Also this month, CRL and National People’s Action delivered to regulators more than 150,000 petitions urging the officials to crack down on high-cost payday lending. Also part of the petition drive were CREDO and Green America and Americans for Financial Reform.
Last Updated on Friday, 03 May 2013 10:12
Category: Business Written by James Clingman
(NNPA)—Although the dictionary calls it archaic, the “management of a household” is one of the definitions listed for the word “economy.” Another definition is “a saving or attempt to reduce expenditures.” Yet another is “a system of interacting elements, especially when seen as being harmonious.” And still another definition for economy has to do with “the production and consumption of goods and services of a community regarded as a whole.” As I look at those descriptions of an economy, only the last one partially applies to Black Americans collectively, and that’s the “consumption” part.
Every five years, the U.S. Census does a survey to determine how many businesses there are in this country, who owns them, how many persons they employ, and what their annual revenues are. The figures for 2007, while lauded for the increase in the number of Black-owned businesses, revealed decreasing revenues for Black businesses, relatively few employees, a vast majority of them in the service industry.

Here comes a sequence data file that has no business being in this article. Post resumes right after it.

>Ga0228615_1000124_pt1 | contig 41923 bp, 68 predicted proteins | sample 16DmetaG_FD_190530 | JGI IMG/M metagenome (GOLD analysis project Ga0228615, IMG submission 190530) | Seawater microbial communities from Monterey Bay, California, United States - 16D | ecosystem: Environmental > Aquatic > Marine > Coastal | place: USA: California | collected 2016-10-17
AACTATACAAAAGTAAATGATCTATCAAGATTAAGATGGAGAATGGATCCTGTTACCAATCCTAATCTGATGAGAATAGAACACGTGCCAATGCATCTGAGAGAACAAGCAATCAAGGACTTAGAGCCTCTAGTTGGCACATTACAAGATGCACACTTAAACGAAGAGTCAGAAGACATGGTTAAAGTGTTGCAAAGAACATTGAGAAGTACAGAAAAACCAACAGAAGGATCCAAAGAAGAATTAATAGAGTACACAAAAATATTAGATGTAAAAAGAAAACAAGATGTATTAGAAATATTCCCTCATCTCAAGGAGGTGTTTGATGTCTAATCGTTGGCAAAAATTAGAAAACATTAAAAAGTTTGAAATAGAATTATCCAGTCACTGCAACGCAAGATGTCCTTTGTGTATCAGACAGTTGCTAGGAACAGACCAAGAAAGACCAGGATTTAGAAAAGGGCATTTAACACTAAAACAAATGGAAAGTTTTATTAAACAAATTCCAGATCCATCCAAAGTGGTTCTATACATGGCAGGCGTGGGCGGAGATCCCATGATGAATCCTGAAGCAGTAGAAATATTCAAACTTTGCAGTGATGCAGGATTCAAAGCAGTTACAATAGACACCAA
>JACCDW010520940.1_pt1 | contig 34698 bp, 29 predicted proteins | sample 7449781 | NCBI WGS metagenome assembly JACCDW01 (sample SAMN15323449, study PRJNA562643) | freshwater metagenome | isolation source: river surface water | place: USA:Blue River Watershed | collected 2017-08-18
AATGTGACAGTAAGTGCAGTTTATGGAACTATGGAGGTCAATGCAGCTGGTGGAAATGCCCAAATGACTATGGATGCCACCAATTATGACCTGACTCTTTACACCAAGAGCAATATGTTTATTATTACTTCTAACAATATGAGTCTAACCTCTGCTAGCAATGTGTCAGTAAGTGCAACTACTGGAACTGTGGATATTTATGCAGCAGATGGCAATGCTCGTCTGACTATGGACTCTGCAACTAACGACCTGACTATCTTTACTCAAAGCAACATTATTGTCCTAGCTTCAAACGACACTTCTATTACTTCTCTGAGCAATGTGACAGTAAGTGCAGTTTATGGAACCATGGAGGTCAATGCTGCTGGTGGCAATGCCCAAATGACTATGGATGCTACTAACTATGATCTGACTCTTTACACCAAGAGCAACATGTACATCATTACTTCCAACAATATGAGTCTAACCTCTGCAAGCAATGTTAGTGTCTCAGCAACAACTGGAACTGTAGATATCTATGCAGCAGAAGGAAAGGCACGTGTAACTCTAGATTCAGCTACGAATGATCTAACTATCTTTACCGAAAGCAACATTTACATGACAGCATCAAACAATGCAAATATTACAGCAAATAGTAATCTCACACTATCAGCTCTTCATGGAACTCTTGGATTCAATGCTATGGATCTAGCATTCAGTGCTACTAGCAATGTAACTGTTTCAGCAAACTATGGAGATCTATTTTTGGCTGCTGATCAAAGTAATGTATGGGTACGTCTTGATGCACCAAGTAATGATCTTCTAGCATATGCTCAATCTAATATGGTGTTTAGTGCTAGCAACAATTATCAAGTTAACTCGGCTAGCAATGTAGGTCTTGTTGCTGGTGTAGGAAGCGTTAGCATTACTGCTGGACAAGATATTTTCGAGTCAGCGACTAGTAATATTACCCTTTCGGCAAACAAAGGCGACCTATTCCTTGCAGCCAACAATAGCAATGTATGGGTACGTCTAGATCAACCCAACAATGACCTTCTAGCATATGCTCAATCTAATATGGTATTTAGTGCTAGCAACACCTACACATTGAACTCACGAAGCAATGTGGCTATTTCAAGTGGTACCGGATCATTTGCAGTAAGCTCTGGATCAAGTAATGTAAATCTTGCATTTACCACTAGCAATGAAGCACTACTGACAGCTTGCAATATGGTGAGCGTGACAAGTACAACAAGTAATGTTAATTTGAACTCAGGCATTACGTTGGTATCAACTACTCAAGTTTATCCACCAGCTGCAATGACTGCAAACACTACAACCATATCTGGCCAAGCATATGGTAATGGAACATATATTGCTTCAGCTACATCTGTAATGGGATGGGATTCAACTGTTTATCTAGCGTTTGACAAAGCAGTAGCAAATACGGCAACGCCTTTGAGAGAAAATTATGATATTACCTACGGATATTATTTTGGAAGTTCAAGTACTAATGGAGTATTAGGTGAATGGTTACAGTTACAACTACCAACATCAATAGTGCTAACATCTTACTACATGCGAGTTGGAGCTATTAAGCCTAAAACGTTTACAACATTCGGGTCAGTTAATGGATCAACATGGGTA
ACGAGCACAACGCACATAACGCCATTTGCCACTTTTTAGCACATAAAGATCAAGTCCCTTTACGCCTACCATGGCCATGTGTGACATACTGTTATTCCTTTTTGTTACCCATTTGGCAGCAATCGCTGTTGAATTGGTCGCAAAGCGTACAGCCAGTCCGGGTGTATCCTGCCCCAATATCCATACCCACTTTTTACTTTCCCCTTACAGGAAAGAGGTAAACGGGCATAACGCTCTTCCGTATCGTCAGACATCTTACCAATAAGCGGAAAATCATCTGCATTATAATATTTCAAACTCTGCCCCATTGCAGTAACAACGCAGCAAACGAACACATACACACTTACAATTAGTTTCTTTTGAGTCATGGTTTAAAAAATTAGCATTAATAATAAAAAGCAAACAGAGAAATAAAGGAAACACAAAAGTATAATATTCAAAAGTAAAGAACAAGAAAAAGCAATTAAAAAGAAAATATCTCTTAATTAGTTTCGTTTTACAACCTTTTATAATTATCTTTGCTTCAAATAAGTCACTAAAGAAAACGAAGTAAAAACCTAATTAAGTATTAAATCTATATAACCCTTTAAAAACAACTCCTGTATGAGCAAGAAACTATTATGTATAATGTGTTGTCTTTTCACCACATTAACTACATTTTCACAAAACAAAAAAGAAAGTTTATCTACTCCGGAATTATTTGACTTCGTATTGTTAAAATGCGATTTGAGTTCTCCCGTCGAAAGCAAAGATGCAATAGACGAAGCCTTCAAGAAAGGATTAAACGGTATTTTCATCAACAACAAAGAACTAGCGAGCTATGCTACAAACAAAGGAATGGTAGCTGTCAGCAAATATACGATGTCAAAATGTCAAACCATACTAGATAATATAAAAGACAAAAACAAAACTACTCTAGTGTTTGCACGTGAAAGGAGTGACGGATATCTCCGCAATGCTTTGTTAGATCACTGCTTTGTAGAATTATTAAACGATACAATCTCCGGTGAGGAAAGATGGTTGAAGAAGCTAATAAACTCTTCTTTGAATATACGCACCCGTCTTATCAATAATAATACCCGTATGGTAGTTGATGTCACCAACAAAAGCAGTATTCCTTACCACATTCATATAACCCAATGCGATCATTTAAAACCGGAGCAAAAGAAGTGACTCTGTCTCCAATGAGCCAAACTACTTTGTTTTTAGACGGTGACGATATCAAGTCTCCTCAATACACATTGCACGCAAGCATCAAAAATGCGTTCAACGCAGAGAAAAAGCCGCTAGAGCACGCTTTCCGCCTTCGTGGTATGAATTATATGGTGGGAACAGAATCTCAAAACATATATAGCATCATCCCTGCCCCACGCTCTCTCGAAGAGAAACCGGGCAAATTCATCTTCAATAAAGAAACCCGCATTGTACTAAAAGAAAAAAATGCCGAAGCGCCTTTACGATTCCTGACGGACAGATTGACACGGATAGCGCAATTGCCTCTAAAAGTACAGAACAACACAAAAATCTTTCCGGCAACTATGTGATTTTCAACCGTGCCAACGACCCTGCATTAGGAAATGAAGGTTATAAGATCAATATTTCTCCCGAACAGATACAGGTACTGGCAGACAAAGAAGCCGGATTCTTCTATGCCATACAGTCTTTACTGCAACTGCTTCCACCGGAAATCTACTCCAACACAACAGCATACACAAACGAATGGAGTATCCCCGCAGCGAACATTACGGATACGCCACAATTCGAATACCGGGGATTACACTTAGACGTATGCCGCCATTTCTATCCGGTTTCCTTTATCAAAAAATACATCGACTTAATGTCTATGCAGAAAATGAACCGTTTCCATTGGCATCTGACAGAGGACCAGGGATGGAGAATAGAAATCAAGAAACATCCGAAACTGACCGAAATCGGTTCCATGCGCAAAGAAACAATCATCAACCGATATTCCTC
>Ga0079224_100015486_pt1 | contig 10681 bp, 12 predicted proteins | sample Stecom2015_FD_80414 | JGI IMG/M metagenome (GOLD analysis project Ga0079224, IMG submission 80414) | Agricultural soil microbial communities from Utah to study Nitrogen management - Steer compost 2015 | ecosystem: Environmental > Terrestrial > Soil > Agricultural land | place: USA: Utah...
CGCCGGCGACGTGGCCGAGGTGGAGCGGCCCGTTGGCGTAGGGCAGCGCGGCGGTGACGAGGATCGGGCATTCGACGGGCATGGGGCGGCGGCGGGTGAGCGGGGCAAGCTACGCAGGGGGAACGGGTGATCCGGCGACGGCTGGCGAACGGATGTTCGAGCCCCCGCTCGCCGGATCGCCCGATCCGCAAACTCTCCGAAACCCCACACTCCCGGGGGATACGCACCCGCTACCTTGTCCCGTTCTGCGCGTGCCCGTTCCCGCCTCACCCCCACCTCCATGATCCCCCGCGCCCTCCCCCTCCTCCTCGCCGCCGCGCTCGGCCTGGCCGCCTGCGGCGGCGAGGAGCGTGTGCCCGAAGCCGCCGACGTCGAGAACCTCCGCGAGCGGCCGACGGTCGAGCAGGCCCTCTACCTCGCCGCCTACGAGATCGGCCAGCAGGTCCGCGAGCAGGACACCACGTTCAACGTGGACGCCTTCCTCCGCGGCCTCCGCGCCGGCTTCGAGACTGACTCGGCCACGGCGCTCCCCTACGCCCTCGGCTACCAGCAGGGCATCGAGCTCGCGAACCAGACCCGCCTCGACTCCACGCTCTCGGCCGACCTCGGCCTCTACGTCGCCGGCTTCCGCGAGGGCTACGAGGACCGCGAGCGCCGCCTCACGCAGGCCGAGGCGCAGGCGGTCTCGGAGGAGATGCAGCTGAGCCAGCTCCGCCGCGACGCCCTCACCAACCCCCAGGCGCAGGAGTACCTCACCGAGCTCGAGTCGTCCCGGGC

The 2007 census revealed total receipts for Black owned businesses to be less than $136 billion that, when juxtaposed against an aggregate “Black buying power” during that period of approximately $850 billion, illuminated a lack of business growth and a glut of consumer spending. The average gross receipts for Black firms as a whole fell 3 percent, from $74,000 per firm in 2002 to $72,000 per firm in 2007. Furthermore, a whopping 87 percent of Black businesses had annual receipts of less than $50,000 in that time period. Other statistics disclosed a low savings rate among African-Americans and a grossly disparate median income and net worth when compared to other ethnic groups.
The University of Georgia’s Selig Center for Economic Growth estimates that the nation’s “Black buying power” is rising from $1.038 trillion in 2012 to a projected $1.307 trillion in 2017. The 2012 U.S. Census data will likely reveal a bump in business receipts, but the total will probably be less than $175 billion. Median income, net worth, and savings disparities will likely stay the same and the mythical Black economy will trudge along like a brand new, 12-cylinder, state-of-the-art, top-of-the-line automobile running on only six of those 12 cylinders. We will definitely be looking good, but we sure won’t be doing good (pardon my grammar).
That’s essentially how we are as consumers. We look real good, but when it comes to how we are doing, that’s another story. Maybe one of the reasons for that can be found in some of our consumption statistics. A few years back, the Selig Center reported that Blacks spend more on telephone services, children’s apparel, electricity and natural gas, and guess what, footwear. Today, I’m sure hair (someone else’s) is in the top five.